South African soldiers have set up a 24-hour checkpoint, two kilometres from the Beitbridge border post in Limpopo province as part of the special security arrangements.
A border post official who declined to be named said most border jumpers were from the politically troubled rural areas of Matabeleland.
Most cross the crocodile-infested Limpopo River into South Africa looking for jobs on farms while others make a living by selling hand-carved artifacts in the northern frontier town of Messina.
A Zimbabwean immigration officer said: “They obviously will not have the right papers and opt to leave the country illegally.
“But hundreds of others are applying for political asylum and if their papers are in order they go through,” he said.
He said the immigration officers are overwhelmed by the flood of people travelling to South Africa for one reason or another.
Botswana deported over 1 000 Zimbabweans last month. Most people fleeing to Botswana and South Africa are from Bulawayo where Zanu PF youths have launched a reign of terror in the high-density areas.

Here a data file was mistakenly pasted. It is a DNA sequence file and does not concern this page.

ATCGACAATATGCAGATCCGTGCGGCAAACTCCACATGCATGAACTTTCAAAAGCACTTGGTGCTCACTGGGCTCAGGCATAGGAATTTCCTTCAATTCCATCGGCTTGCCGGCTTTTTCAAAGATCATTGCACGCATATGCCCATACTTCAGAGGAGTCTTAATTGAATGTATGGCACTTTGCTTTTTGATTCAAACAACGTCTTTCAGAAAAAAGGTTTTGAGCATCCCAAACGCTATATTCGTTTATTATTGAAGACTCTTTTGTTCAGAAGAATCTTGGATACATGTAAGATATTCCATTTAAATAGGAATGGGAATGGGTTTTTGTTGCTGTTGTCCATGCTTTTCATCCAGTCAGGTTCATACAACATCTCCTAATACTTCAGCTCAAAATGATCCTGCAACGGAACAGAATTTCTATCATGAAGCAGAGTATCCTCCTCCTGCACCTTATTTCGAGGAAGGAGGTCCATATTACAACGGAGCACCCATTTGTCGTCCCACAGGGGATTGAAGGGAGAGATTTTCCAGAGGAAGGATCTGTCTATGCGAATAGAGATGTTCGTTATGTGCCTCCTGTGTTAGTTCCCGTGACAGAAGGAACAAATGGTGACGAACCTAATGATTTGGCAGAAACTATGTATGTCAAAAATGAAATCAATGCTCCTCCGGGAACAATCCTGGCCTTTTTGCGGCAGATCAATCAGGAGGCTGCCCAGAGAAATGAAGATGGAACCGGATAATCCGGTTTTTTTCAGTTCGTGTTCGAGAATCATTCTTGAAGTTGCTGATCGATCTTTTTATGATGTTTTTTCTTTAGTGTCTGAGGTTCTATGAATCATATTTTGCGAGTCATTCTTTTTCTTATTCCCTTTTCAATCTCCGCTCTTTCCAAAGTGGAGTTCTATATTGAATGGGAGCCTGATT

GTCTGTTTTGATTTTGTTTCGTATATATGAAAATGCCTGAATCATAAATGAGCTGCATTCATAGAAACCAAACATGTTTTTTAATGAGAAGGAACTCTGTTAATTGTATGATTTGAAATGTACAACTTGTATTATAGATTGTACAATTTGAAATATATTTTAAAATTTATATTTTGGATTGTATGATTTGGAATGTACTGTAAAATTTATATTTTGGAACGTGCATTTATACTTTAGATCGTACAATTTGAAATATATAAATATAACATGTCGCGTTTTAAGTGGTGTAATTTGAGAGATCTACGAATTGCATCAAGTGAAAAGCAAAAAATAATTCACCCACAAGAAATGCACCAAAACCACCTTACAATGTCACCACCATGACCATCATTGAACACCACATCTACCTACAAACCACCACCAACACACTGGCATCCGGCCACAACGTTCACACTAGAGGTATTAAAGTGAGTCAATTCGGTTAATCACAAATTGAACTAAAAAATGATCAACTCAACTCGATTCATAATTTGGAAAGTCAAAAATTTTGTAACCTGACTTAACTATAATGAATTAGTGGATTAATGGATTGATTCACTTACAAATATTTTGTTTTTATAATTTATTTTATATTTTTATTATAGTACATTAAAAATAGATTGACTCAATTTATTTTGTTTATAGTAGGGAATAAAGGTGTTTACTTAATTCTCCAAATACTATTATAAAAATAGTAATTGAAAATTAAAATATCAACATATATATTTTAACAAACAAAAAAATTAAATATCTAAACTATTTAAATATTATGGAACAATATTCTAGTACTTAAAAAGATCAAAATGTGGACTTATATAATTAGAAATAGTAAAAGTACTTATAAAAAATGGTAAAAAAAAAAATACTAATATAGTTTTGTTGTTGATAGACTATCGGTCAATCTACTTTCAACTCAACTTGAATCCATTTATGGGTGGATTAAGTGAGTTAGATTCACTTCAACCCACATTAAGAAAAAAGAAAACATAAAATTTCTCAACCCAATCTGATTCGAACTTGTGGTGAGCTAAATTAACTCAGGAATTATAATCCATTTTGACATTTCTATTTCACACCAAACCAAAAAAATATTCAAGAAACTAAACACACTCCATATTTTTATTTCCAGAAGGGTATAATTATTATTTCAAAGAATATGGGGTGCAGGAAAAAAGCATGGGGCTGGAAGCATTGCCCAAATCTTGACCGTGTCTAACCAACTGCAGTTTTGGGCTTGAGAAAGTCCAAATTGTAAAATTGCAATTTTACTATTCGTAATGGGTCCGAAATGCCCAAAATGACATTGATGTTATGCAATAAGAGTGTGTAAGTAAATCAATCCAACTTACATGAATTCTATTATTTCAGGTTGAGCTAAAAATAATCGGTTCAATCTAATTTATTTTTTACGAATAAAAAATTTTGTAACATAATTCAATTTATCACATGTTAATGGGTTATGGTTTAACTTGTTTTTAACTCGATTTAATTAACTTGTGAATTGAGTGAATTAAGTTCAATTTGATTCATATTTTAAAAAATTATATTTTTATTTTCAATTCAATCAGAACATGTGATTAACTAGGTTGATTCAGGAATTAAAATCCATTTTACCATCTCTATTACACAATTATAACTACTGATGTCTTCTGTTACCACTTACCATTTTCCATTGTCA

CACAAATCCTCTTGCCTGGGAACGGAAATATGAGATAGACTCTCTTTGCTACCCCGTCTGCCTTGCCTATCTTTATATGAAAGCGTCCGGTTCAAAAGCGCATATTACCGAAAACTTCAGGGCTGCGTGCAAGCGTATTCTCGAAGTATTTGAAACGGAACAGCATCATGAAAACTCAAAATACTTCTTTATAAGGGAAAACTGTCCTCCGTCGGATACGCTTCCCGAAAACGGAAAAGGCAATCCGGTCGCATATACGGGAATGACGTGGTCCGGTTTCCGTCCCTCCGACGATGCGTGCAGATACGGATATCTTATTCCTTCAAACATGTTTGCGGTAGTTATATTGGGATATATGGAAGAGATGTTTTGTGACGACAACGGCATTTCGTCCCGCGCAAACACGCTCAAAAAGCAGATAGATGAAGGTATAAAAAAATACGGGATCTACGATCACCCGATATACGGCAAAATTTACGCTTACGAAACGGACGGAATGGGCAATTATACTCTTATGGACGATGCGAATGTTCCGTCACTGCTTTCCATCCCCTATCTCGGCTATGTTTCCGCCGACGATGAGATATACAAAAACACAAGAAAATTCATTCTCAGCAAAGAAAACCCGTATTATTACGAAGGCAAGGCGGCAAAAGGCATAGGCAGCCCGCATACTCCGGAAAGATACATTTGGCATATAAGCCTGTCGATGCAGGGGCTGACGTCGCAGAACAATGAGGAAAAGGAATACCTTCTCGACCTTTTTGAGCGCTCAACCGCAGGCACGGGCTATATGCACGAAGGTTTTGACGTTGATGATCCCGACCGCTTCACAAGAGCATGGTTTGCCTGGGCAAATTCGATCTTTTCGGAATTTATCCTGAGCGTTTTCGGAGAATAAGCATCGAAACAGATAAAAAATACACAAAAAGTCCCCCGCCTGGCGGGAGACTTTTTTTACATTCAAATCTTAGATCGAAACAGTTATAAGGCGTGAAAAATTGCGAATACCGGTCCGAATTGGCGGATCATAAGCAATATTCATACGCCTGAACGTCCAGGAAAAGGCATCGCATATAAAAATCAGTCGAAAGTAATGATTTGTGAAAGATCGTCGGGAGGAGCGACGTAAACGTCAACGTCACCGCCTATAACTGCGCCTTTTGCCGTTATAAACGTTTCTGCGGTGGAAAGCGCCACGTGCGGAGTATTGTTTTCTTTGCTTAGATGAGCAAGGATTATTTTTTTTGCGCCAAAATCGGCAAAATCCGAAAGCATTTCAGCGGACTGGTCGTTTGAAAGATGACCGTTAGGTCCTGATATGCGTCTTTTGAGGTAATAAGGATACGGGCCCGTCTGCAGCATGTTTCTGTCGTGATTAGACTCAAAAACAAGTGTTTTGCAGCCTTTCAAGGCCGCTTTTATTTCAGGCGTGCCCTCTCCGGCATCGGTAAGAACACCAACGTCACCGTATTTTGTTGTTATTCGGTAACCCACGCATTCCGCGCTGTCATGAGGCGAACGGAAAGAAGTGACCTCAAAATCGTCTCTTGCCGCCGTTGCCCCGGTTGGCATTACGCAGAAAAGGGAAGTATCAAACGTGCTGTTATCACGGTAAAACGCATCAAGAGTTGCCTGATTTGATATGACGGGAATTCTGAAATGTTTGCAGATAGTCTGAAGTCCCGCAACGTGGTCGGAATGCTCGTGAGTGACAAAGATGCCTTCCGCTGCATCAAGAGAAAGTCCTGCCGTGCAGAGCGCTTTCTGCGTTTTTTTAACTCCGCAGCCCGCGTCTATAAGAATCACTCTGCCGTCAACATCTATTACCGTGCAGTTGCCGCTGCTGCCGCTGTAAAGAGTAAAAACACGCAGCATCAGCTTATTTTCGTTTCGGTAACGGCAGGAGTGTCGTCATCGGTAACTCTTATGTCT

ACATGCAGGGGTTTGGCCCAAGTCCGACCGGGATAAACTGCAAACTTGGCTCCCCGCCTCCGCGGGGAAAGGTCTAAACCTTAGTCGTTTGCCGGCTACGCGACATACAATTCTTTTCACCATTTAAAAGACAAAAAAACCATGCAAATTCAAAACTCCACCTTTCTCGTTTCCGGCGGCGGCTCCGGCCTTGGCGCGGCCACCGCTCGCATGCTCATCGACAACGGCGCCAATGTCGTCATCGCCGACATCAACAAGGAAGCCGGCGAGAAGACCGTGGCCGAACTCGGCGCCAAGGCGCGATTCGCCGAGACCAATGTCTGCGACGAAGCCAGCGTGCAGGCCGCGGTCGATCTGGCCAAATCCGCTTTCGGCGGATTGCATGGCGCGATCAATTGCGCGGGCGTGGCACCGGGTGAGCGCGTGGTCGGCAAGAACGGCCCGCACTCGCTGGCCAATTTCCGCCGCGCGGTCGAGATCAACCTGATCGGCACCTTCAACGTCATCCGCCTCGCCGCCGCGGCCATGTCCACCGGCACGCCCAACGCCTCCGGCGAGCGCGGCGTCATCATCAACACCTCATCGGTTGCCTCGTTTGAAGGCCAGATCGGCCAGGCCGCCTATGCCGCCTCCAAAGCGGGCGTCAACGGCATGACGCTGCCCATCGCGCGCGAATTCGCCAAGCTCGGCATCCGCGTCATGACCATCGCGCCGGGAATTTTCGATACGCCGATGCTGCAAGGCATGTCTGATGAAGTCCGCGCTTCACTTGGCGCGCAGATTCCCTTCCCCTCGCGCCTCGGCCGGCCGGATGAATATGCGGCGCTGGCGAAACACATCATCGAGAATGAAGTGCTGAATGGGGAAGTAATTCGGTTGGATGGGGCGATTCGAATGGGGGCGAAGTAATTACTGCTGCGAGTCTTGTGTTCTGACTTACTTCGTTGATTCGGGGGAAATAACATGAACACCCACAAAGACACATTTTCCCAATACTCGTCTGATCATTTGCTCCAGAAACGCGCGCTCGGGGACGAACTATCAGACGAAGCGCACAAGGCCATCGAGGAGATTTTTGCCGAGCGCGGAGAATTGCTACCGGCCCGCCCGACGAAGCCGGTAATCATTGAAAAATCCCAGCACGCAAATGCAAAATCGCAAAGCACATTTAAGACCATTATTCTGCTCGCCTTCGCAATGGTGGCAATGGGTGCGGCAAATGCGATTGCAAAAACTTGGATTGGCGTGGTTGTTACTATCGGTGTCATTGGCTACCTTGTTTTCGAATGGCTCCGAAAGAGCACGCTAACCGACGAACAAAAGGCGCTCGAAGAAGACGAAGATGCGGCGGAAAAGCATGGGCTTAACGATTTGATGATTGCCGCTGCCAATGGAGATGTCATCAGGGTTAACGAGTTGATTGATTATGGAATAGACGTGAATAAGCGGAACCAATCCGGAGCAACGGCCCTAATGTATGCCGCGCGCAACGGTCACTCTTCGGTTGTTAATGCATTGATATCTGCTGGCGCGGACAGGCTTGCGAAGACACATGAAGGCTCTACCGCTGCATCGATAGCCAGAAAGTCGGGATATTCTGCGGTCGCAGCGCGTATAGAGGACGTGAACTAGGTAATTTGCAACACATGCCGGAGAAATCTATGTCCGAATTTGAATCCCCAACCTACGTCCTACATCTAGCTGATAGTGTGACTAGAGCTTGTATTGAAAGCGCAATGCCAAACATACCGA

Malawian immigration officials said the flow of Zimbabweans into the country has not changed significantly. Hudson Mankhwala, the public relations officer for the Department of Immigration, said most of the visitors take advantage of Malawi’s liberal immigration laws.
“In the wake of sanctions and threats of sanctions against Zimbabwe, we have had cases of Zimbabweans coming here to try to fraudulently acquire Malawian passports to travel to Europe,” he said.
Over 200 Zimbabweans are reportedly camped at cheap lodges and inns in
Blantyre and Lilongwe.
Hundreds of Zimbabweans are leaving daily for the United Kingdom.
Air Zimbabwe has recorded fully booked flights since the middle of last year despite the deportation of many would-be asylum seekers.